Old Man Oshenschlager had the heaviest thumb in the neighborhood. He used to stand behind that old scale and weigh things, and you could look in through that little glass window where it said Toledo, Accuracy, look in at the revolving drum spinning around in there, and old Oshenschlager, wearing his straw hat with his rolled-up sleeves held by sleeve garters and that big bloody apron of his, would just stand there and look kinda squinty-eyed at the back of the scale. He'd say: "That'll be forty-seven cents please."
And my mother at the other side of the counter would say: "Get your thumb off."
He would say, Madam?"
Of course, he knew my mother for years. My mother knew him for years. And they were playing The Game. She knew it was forty-seven cents, and so did he. Two adversaries, each worthy of the other's steel and mettle.
And she would ask: "Are those eggs fresh?"
What is it that drives housewives into asking such ridiculous questions? Has anyone ever been answered: "No. These are not fresh eggs, Madam. Actually they are a week and a half old."?
And then my mother would say: "Fifteen cents worth of summer sausage. Sliced thin. "And I'm standing there next to her, and I'm getting embarrassed, because every time she said sliced thin, he would say: "How thin do you want it?"
And she would say: "Thin." And he would put it on the machine that used to slice things thin. It was a big revolving wheel with a handle on it, and it was painted red. It would go whoosh! You know, it would go zing, zing, the sound that it makes, zing. I used to always want to go in there and slice something. Anything. Zing. Zing.
And Oshie then would take one of the thin slices of summer sausage and hold it up and say: "See? You can see the light bulb through it." My mother would say nothing. She would just look at him.
These two had been sparring now for maybe four hundred years. And she'd look down and she'd say : "I
want a half pound of fresh sauerkraut, and I want it from the bottom of the keg."
Oshie would say, "Fresh sauerkraut. Half pound. I've only got the one pound containers here."
"l only got the one pound containers here."
And she'd say: 'ĽOne pound, please."
You see, he had just scored a point. She had scored three on the summer sausage. And so they played back and forth, each one knowing where the other stood.
And then my mother would say: "Cash." Oshie always tried to get her to put it on the book. Because somehow he felt that if he put her on the book, she would be hooked forever.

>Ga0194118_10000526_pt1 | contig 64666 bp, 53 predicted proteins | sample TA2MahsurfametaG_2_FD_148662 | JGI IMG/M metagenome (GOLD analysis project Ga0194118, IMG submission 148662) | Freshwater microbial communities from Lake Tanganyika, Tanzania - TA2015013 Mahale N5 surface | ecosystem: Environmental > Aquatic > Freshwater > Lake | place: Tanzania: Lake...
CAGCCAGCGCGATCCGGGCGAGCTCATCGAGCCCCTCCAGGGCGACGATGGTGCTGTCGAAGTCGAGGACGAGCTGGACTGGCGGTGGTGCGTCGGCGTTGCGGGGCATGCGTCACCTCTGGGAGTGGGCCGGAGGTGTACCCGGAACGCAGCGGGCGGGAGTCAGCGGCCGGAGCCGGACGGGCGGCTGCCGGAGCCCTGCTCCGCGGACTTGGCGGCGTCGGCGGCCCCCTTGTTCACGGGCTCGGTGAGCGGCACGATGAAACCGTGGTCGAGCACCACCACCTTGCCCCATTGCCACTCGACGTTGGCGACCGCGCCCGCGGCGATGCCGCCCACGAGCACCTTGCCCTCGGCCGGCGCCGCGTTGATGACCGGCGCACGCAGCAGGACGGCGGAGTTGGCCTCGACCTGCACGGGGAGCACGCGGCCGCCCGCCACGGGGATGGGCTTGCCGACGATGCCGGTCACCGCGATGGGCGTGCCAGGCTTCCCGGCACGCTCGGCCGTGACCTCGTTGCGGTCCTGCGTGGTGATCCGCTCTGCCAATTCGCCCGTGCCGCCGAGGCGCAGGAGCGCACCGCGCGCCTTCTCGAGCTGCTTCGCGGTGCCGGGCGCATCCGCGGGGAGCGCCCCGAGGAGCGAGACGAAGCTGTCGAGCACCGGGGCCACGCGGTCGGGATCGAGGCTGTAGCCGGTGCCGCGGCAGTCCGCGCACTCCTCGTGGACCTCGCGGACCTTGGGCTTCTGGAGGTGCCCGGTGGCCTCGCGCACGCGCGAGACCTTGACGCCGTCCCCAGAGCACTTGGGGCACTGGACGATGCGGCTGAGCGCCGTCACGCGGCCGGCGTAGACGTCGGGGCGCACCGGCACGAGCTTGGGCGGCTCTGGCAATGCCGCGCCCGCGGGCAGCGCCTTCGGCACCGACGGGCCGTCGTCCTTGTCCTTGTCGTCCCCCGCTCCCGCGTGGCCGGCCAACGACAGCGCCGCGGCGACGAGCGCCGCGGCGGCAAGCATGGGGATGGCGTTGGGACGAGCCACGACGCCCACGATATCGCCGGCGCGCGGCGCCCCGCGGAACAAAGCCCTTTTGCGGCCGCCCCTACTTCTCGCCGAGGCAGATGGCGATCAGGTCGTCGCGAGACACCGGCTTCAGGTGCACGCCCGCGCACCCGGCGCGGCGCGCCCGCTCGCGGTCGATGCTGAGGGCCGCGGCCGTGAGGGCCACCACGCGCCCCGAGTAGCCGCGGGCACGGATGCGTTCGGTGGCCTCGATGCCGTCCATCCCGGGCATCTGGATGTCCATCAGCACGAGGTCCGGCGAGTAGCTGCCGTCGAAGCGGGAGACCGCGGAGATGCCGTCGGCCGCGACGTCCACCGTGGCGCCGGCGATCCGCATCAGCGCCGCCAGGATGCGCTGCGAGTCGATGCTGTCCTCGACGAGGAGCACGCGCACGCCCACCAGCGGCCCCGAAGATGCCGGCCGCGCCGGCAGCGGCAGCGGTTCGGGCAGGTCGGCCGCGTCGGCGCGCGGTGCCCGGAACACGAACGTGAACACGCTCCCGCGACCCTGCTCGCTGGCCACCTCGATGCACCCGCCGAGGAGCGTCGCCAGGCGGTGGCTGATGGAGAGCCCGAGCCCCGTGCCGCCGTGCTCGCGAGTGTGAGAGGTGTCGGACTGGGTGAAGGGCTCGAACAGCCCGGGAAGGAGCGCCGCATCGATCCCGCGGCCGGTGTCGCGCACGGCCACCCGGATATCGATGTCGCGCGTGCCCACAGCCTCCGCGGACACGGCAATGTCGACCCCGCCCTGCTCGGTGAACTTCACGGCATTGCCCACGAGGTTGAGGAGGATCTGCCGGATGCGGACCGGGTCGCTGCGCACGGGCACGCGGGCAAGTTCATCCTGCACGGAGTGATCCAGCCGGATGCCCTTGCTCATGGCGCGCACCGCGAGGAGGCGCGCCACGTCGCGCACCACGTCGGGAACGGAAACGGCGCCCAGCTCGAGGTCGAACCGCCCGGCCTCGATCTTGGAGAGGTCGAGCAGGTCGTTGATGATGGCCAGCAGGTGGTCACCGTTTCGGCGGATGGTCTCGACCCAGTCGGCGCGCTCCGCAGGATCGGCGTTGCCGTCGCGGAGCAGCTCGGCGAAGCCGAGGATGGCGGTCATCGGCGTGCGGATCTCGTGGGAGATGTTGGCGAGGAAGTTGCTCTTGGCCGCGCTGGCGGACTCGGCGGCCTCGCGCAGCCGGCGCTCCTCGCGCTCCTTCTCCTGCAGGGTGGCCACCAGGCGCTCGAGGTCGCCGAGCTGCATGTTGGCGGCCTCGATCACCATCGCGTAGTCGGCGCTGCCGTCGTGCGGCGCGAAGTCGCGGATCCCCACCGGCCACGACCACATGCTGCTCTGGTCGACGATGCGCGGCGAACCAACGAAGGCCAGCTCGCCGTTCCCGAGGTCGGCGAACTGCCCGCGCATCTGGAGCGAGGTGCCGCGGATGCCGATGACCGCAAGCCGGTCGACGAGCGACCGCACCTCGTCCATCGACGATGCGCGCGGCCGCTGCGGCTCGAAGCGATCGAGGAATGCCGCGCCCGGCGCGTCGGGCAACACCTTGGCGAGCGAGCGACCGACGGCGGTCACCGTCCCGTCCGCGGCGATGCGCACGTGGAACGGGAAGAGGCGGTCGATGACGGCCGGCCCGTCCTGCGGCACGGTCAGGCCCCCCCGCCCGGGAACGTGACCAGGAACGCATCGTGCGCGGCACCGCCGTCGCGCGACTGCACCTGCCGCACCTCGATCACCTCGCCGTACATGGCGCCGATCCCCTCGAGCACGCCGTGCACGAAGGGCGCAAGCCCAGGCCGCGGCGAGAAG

Oshie was a pusher at heart. What he pushed was lamb chops. Because, you see, he never sold lamb chops to our family. We were not a lamb chop family. And the only time he could ever sell lamb chops to anybody in that neighborhood was when he got them on the book and they got reckless.
The book was an early version of the credit card. And you know what happens when you get credit cards. Did you read about that kid that travelled across the country and he finally arrives at Las Vegas? Did you hear about him ?
Yeah, the kid's spent about nine g's on somebody's credit card. And he's finally reached Las Vegas. Great scene. The kid's standing there, and he wants to buy some chips on credit. Did you know you can sign for chips on your credit card now? Hah! Yes, pay for your sins later. Buy ecstasy on time.
And so the kid's standing out there in the outer darkness, with all the regulars down there knocking it around, you know, and they're playing roulette. The kids get the itch to put a couple on black, seventeen. And he's standing there and he's obviously a rookie, this wisp of a boy. He doesn't know how to say it or how to do it. He's spending his first ten thousand dollars. It doesn't come easy, at first.
Then suddenly, in walks Frank Sinatra, of all people, and Sinatra sees the kid hanging around on the outside there, shifting, and all the regulars are down there, you know the ones, with the pearls hanging on them, with the sharp hawklike beaks. Sinatra says: "Let the kid roll!" And they cleared a path and the kid moves in and blows five hundred in thirty seconds. Turns and walks out a happy man. You see, this is the principle Oshenschlager worked on.
If Oshie could get you on the credit book, it was lamb chops. When you pay cash, it's summer sausage, sliced thin.
I can remember my mother saying : "Cash.'' She puts down her seventy-eight cents.
Oshenschlager smooths his thumb across that bloody apron: "Yes. Be seeing you."
She says: "Yep." And we walk across that sawdust and leave the butcher shop with its smells of dill pickles and Oshenschlager and butter, sauerkraut, and women haggling.
But I was learning something there. There were principles. You would almost hear the sword being drawn from its scabbard.
It would be kind of nice to fight a duel again. Not that we aren't, in a sense, in fact almost constantly, in one sense or another, all the time.
Let the kid roll!
"Old Man Oshenschlager" is from Shepherd's forthcoming book, "Bubbles in the Air"